Alaska ends subminimum wage
Feb. 23 — Alaska became the third state to eliminate subminimum wage for disabled workers. The law in Alaska takes effect immediately.
“Workers who experience disabilities are valued members of Alaska’s workforce,” Greg Cashen, acting commissioner of Labor and Workplace Development said. “They deserve minimum wage protection as much as any other Alaskan worker.” (alaska-native-news.com, Feb. 19)
Paying subminimum wages to disabled workers has been standard practice in the United States since 1938. Although the Fair Labor Standards Act has been amended many times, its provision that allows employers to pay subminimum wages to people with disabilities, as well as to prisoners, immigrants and domestic workers, to name a few categories, has never been changed.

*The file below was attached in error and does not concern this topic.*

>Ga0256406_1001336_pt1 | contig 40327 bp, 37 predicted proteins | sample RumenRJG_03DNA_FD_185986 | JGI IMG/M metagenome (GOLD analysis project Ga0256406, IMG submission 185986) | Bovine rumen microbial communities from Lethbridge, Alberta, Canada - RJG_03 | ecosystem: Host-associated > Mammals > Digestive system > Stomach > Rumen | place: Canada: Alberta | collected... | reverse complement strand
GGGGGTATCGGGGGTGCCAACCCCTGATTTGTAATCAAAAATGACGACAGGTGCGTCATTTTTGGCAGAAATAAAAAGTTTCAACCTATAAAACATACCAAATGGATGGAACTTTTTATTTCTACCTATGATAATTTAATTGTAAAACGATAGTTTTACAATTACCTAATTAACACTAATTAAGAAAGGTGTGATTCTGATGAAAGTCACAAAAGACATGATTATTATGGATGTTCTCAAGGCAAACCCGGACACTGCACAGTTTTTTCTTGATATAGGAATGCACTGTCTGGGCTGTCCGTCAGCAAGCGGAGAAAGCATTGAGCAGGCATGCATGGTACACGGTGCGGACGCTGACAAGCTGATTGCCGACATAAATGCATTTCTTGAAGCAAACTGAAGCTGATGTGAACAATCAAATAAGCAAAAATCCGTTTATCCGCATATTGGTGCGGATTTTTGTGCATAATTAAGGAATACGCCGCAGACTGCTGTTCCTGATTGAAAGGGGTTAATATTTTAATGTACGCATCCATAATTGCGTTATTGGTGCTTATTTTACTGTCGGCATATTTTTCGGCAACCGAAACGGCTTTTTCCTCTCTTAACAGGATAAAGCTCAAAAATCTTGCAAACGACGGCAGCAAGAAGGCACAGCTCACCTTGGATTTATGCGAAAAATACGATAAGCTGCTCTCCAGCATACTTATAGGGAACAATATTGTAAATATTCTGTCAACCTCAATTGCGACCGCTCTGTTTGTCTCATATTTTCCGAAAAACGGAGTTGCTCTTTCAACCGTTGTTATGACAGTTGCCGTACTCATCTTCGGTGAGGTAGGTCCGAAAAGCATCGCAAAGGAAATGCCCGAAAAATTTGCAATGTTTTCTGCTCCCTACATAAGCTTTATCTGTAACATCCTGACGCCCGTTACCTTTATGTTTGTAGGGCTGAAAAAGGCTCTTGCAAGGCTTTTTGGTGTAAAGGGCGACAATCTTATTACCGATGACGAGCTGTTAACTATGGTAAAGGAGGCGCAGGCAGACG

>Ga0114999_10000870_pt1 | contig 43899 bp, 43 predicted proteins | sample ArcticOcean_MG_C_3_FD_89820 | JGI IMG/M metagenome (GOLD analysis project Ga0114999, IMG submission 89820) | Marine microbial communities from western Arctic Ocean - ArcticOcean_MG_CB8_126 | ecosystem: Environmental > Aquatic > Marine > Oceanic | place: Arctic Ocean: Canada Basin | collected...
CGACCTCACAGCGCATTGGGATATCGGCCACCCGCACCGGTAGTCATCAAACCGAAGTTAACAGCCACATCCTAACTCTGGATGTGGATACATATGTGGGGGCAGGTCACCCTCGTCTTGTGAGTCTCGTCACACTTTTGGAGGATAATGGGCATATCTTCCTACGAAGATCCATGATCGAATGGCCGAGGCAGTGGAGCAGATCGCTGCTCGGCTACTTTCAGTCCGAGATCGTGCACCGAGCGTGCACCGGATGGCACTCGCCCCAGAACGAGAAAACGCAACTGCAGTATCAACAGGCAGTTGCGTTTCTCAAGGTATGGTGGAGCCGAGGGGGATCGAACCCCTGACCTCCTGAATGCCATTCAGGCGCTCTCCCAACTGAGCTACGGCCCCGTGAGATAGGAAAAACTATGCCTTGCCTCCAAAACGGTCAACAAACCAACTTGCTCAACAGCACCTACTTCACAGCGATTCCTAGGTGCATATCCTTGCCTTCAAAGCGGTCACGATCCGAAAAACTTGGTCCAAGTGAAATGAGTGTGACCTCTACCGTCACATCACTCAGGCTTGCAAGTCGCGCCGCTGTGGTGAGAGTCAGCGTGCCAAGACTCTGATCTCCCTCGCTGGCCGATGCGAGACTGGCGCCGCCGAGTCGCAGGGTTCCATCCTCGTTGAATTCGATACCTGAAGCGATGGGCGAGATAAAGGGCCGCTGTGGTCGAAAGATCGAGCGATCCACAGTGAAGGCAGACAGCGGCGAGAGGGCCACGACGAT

Meantime, Goodwill Industries continues to profit from low-paid labor. Goodwill’s profits have funded CEO salaries totaling $30 million.
The National Federation for the Blind and the Autistic Self Advocacy Network have long advocated changing the subminimum wage provision.
“The Fair Labor Standards Act fails to provide training or employment.” They quote data that shows that fewer than 5 percent of workers in sheltered workshops will transition to competitive integrated work. That means 95 percent of the people working in subminimum wage work will spend their entire working life in these facilities.
New Hampshire was the first state to eliminate a subminimum wage. The bill was signed by Gov. Maggie Hassan in May 2015 and took 60 days to go into effect. Maryland was the second state to eliminate a subminimum wage. The law there will phase out subminimum wages, ending them totally by 2020.
In 2014, President Barack Obama issued an executive order stating that federal workers had to be paid at least $10.15 an hour, including people with disabilities. The order did not, however, prohibit employers from paying workers with disabilities less than other workers, as long as it was at least $10.15 an hour.
Workers World Party has consistently supported demands to eliminate subminimum wages.
Kaessinger is a wheelchair user and disability rights activist.